Original URL: http://www.theregister.co.uk/2010/09/10/grouptest_budget_dslr_cameras_sony_alpha_a290/

Sony Alpha A290

By Dave Stevenson

Posted in Hardware, 10th September 2010 07:00 GMT

Review The topmost plastic of the 14.2Mp Sony A290 might be slightly mottled to make it look like it's a distant relation to magnesium alloy, but pick it up and it's easy enough to guess where the camera lies in Sony's range – the all-plastic finish is a tad uninspiring.

Sony A290

Yet everything falls neatly to hand, and although more experienced photographers would prefer a few more physical buttons to get things done, Sony has made some good decisions. Autofocus mode, continuous shooting and ISO are all quickly accessed from the navpad on the back and a click of the front-mounted jog dial.

Less frequently changed options, such as white balance and metering mode, require slightly more involved menu navigation. The only drawback is the grip – as someone with bear paws instead of hands, getting comfortable was a little awkward.

The A290 has a 2.7in display, the A290 and twin card slots for Sony’s Memory Stick Pro and SD cards. Also, like all Alphas, the A290 has integrated image stabilisation, shifting the CCD sensor to accommodate for shaky hands or long exposures.

Usefully, the screen can also display a small guide. It’s not as advanced as the Nikon D3000’s, but uses a sliding scale to convey information. The shutter speed scale, for instance, shows an icon of a running man on the right and one of someone standing still on the left – the faster the shutter, the farther right the needle moves, denoting its suitability for moving targets. There’s a similar diagram for aperture, and both should prove useful if you occasionally forget which way’s which.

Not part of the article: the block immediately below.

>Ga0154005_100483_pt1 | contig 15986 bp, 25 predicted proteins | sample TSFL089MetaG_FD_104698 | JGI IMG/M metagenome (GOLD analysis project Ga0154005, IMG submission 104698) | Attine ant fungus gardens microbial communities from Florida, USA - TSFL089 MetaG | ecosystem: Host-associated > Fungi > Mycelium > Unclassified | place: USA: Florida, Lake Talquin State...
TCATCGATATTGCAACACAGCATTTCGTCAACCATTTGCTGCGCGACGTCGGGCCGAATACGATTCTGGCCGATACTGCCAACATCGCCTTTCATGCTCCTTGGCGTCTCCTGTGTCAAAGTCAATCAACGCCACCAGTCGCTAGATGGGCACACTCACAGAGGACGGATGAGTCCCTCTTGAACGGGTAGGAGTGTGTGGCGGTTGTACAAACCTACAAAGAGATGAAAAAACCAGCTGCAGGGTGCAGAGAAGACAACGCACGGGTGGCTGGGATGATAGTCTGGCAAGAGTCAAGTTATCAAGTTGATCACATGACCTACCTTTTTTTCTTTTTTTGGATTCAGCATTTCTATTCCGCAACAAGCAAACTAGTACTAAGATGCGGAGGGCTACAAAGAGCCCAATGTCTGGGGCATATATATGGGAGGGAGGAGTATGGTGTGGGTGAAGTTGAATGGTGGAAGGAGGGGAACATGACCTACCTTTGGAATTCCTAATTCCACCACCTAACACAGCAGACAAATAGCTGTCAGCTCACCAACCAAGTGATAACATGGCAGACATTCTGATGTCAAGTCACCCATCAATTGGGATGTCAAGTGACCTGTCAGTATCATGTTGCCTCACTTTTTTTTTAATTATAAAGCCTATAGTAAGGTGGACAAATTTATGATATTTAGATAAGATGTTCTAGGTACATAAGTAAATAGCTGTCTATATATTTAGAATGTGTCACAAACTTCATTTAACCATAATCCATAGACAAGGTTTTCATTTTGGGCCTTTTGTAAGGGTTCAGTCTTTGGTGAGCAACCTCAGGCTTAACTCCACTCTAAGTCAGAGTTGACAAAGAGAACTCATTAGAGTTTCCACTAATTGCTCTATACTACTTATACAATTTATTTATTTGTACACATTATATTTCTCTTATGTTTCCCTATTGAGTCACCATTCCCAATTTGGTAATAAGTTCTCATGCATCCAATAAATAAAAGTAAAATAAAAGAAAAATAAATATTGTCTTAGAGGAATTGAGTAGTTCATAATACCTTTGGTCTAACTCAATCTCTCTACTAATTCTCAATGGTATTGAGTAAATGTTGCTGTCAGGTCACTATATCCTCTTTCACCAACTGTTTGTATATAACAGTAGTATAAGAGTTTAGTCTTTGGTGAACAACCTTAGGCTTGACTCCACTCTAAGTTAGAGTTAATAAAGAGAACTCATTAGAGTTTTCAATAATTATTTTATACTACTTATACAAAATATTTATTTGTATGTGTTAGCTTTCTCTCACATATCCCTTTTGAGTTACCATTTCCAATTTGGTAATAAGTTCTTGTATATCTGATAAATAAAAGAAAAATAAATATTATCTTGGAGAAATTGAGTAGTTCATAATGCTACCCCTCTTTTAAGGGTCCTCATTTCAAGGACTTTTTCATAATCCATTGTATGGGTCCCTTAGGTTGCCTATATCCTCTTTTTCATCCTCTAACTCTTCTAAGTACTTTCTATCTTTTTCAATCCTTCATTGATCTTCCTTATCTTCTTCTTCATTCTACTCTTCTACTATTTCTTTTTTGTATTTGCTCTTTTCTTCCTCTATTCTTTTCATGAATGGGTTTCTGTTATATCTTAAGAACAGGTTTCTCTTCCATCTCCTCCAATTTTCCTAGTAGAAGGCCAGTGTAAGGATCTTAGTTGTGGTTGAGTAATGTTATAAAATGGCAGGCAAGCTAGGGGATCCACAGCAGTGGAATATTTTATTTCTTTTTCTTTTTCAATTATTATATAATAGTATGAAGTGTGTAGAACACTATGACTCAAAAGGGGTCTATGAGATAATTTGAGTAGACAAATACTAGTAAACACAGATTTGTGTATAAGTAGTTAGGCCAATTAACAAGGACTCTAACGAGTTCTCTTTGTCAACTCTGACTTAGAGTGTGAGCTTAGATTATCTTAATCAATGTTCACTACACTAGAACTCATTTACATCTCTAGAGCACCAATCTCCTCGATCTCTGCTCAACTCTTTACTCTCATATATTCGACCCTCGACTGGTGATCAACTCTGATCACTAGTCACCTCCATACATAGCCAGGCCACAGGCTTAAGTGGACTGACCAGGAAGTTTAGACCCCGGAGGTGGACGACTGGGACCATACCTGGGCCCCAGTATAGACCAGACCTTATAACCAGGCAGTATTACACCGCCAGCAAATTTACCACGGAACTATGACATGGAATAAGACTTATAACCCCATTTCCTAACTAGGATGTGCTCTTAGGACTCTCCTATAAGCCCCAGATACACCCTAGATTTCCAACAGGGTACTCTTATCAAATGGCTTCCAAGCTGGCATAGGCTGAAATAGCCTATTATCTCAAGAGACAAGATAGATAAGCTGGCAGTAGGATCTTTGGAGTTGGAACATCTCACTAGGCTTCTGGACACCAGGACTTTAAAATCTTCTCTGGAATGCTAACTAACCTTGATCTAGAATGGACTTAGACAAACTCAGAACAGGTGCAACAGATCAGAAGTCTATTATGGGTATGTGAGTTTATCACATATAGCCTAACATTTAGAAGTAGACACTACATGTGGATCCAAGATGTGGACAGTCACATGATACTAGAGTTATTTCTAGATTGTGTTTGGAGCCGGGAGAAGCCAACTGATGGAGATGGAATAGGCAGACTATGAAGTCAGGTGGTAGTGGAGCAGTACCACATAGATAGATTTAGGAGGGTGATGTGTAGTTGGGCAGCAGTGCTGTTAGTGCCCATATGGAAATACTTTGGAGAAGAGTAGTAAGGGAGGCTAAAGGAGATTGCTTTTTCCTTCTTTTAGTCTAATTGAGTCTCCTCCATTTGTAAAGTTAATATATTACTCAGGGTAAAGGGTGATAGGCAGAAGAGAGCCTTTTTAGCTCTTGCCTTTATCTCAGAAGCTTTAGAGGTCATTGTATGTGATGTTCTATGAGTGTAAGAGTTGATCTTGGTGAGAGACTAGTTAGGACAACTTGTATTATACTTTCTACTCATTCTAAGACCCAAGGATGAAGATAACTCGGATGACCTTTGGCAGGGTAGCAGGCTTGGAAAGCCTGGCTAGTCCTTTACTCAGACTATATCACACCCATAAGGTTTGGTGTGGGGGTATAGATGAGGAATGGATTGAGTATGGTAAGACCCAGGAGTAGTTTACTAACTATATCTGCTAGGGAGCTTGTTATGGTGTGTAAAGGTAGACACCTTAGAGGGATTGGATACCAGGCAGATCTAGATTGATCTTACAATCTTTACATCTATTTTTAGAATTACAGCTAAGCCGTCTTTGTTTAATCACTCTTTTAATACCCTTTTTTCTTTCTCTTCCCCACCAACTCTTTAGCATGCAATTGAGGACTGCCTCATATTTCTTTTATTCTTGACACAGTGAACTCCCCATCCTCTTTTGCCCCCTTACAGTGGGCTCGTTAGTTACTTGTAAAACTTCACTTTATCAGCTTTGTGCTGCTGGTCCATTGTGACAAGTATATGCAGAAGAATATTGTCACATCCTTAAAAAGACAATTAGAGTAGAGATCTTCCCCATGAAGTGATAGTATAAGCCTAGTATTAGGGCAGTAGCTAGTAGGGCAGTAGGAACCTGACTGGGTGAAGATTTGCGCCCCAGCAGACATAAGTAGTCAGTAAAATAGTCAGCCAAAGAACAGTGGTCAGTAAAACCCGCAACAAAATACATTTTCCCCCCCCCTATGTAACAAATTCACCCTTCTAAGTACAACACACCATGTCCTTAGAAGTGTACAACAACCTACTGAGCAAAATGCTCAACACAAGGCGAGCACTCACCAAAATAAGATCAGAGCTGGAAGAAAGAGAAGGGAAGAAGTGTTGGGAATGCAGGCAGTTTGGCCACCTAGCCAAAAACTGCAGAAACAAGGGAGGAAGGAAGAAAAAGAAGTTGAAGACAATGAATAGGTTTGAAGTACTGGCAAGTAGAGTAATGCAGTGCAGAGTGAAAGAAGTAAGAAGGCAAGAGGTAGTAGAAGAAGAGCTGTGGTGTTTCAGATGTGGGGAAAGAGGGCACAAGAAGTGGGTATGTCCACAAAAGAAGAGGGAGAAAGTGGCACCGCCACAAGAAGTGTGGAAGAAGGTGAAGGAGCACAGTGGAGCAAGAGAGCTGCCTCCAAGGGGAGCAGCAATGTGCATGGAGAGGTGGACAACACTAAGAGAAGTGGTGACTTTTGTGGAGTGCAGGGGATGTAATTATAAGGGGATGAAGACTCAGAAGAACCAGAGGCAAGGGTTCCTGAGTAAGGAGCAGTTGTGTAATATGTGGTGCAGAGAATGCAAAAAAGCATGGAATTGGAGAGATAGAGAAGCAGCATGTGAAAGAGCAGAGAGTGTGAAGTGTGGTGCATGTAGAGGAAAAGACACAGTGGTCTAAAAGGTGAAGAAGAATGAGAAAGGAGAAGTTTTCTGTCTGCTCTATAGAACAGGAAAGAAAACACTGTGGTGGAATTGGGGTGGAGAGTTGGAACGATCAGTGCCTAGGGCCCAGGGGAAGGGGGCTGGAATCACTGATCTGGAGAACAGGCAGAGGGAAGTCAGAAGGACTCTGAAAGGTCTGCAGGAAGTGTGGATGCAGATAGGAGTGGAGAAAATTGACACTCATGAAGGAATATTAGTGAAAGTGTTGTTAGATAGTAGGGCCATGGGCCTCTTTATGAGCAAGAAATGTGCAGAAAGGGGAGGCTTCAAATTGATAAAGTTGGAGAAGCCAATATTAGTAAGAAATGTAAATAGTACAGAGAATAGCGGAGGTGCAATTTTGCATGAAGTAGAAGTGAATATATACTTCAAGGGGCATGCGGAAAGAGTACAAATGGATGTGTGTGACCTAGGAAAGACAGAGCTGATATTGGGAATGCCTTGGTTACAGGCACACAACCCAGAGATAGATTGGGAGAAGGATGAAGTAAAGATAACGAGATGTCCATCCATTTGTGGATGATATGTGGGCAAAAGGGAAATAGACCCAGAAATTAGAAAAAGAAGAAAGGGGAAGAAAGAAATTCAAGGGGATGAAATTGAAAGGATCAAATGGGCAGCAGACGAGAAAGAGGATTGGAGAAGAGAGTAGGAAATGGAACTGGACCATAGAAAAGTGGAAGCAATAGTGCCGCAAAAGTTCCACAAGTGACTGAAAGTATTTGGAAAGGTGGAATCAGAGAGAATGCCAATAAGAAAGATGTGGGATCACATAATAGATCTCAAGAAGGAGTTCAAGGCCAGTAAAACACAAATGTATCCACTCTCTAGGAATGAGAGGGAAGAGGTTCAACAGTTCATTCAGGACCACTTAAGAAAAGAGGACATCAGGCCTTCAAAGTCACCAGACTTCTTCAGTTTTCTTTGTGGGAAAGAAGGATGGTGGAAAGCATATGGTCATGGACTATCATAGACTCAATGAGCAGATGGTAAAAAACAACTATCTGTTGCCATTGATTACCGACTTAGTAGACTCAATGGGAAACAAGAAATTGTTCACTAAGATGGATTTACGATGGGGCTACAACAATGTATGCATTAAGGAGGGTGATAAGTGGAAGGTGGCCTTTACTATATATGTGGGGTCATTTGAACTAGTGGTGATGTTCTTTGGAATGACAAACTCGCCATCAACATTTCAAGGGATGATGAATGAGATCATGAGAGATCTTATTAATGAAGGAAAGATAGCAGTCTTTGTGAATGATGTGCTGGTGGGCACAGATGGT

Sony Alpha A290

Sample Shots

Sony A290

Wide-Angle
Click for a full-resolution crop

Sony A290

Tele-photo
Click for a full-resolution crop

Sony A290

Click for a full-resolution crop

Sony A290

Click for a full-resolution crop

Sony A290

Click for a full-resolution crop

The images are silky smooth below ISO 800, and at ISO 800 and 1600 there's a forgivable amount of noise. For pixel-peepers, the noise generated by the Canon 1000D arguably leaves more detail behind and is more aesthetically pleasing, though. Otherwise, there's nothing to complain about - the A290 takes great pictures.

Verdict

Performance is good, rather than great. The fastest the A290 went in continuous mode was just under 2fps. This is fine for blink-free portrait shots but not so much use for wildlife. On the plus side, it has a capacious buffer, taking 20 frames in JPEG mode before slowing down. The A290 is a capable camera with a price tag that is already beginning to dip since its launch this summer, so it’s worth shopping around, as you could be looking at a bargain. ®

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